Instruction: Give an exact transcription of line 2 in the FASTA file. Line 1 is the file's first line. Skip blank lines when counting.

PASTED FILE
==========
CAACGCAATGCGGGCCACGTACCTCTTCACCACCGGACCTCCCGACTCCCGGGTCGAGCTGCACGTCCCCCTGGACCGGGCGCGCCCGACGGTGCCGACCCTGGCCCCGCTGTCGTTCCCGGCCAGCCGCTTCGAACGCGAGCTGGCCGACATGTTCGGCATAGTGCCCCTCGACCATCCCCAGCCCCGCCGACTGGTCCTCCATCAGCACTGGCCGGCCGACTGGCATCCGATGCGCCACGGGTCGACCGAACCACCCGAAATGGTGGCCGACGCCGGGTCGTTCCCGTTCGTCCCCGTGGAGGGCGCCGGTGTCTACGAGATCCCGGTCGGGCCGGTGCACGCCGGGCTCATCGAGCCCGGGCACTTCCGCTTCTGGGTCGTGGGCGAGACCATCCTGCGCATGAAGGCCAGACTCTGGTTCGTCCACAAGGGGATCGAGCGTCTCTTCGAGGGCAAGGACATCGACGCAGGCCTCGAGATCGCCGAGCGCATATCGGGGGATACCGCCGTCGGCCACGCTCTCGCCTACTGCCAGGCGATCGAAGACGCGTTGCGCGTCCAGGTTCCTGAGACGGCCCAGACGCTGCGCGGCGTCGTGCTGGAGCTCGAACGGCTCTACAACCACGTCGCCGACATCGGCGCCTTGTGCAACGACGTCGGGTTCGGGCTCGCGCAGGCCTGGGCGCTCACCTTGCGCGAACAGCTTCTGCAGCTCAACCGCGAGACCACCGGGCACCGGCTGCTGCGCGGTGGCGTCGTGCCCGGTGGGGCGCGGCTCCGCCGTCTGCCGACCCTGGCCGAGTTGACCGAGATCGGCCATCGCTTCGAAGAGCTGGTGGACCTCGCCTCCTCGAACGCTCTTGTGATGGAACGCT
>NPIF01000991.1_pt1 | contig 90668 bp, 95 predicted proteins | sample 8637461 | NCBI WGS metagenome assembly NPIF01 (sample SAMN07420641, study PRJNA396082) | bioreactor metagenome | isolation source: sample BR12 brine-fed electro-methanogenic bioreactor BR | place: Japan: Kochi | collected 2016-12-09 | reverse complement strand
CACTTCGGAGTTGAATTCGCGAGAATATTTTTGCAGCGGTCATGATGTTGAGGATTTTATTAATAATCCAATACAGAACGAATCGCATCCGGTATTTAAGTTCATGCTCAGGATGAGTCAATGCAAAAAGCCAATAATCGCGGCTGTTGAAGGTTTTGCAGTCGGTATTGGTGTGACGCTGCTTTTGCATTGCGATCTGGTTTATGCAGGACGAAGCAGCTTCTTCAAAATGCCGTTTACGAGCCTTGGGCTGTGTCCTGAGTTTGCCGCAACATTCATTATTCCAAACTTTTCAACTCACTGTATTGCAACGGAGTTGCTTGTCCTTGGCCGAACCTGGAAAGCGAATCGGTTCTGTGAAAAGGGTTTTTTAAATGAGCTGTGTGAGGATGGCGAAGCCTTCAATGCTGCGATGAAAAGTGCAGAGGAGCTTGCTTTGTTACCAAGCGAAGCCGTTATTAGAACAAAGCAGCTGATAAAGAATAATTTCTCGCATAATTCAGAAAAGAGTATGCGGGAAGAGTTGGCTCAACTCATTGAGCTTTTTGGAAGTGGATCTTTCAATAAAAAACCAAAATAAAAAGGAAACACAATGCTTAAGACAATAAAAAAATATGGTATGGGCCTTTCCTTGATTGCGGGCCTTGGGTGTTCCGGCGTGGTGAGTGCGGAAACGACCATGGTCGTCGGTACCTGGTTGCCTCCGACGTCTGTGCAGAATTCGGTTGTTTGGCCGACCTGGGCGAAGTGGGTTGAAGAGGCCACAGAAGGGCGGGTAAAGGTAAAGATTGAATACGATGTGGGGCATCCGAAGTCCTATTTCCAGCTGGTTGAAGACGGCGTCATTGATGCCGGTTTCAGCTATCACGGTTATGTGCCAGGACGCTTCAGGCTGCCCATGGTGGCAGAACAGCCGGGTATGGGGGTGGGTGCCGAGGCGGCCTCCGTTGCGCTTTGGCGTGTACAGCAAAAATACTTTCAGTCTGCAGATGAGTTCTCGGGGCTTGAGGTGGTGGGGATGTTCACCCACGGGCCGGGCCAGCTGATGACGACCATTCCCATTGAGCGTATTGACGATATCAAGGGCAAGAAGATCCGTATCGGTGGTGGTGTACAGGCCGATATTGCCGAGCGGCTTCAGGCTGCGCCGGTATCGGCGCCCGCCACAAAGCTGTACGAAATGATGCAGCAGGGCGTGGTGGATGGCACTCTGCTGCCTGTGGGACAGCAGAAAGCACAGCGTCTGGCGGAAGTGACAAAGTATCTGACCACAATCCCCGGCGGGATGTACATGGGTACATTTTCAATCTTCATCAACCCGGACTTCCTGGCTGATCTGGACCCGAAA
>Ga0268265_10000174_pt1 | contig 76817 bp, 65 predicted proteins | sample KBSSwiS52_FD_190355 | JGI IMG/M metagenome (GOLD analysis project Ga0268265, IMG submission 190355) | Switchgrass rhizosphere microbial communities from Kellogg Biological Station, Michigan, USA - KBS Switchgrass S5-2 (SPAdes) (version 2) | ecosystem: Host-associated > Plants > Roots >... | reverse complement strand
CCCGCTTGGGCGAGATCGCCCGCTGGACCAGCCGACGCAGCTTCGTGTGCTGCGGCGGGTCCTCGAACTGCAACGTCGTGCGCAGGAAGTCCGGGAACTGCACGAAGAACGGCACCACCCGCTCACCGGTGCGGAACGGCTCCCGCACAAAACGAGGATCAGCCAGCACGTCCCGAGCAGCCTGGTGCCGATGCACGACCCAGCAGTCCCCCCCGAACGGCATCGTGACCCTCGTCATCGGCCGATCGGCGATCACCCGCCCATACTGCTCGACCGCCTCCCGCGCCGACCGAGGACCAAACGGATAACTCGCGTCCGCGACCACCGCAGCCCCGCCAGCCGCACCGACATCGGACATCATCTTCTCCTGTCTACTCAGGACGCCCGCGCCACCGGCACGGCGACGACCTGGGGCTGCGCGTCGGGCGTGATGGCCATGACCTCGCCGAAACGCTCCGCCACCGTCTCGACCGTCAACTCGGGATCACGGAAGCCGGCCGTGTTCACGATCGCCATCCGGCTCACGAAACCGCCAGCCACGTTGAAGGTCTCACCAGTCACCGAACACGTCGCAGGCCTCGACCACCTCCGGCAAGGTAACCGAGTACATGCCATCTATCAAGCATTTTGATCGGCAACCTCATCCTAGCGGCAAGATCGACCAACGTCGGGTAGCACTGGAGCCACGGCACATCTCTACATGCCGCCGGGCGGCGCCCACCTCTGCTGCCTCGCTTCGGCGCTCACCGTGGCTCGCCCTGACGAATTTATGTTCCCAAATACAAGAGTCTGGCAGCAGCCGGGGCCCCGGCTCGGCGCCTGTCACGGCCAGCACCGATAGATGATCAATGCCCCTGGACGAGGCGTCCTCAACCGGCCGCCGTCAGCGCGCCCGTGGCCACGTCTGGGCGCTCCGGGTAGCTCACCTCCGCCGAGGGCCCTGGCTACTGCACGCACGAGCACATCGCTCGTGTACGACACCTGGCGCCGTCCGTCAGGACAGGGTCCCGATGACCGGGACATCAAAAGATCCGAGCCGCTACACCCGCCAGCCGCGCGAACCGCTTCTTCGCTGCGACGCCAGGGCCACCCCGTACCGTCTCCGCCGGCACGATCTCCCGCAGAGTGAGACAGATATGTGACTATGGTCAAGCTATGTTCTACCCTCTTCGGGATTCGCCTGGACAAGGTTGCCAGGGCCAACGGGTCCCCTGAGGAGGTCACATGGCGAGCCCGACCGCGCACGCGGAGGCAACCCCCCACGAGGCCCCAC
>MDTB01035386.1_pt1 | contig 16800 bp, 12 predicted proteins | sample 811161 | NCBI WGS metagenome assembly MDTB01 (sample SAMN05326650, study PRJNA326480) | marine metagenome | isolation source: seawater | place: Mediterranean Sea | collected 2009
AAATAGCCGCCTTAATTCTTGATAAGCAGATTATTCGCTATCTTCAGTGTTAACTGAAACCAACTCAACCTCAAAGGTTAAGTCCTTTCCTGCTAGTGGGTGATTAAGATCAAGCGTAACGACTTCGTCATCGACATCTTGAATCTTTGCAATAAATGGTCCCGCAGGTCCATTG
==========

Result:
>NPIF01000991.1_pt1 | contig 90668 bp, 95 predicted proteins | sample 8637461 | NCBI WGS metagenome assembly NPIF01 (sample SAMN07420641, study PRJNA396082) | bioreactor metagenome | isolation source: sample BR12 brine-fed electro-methanogenic bioreactor BR | place: Japan: Kochi | collected 2016-12-09 | reverse complement strand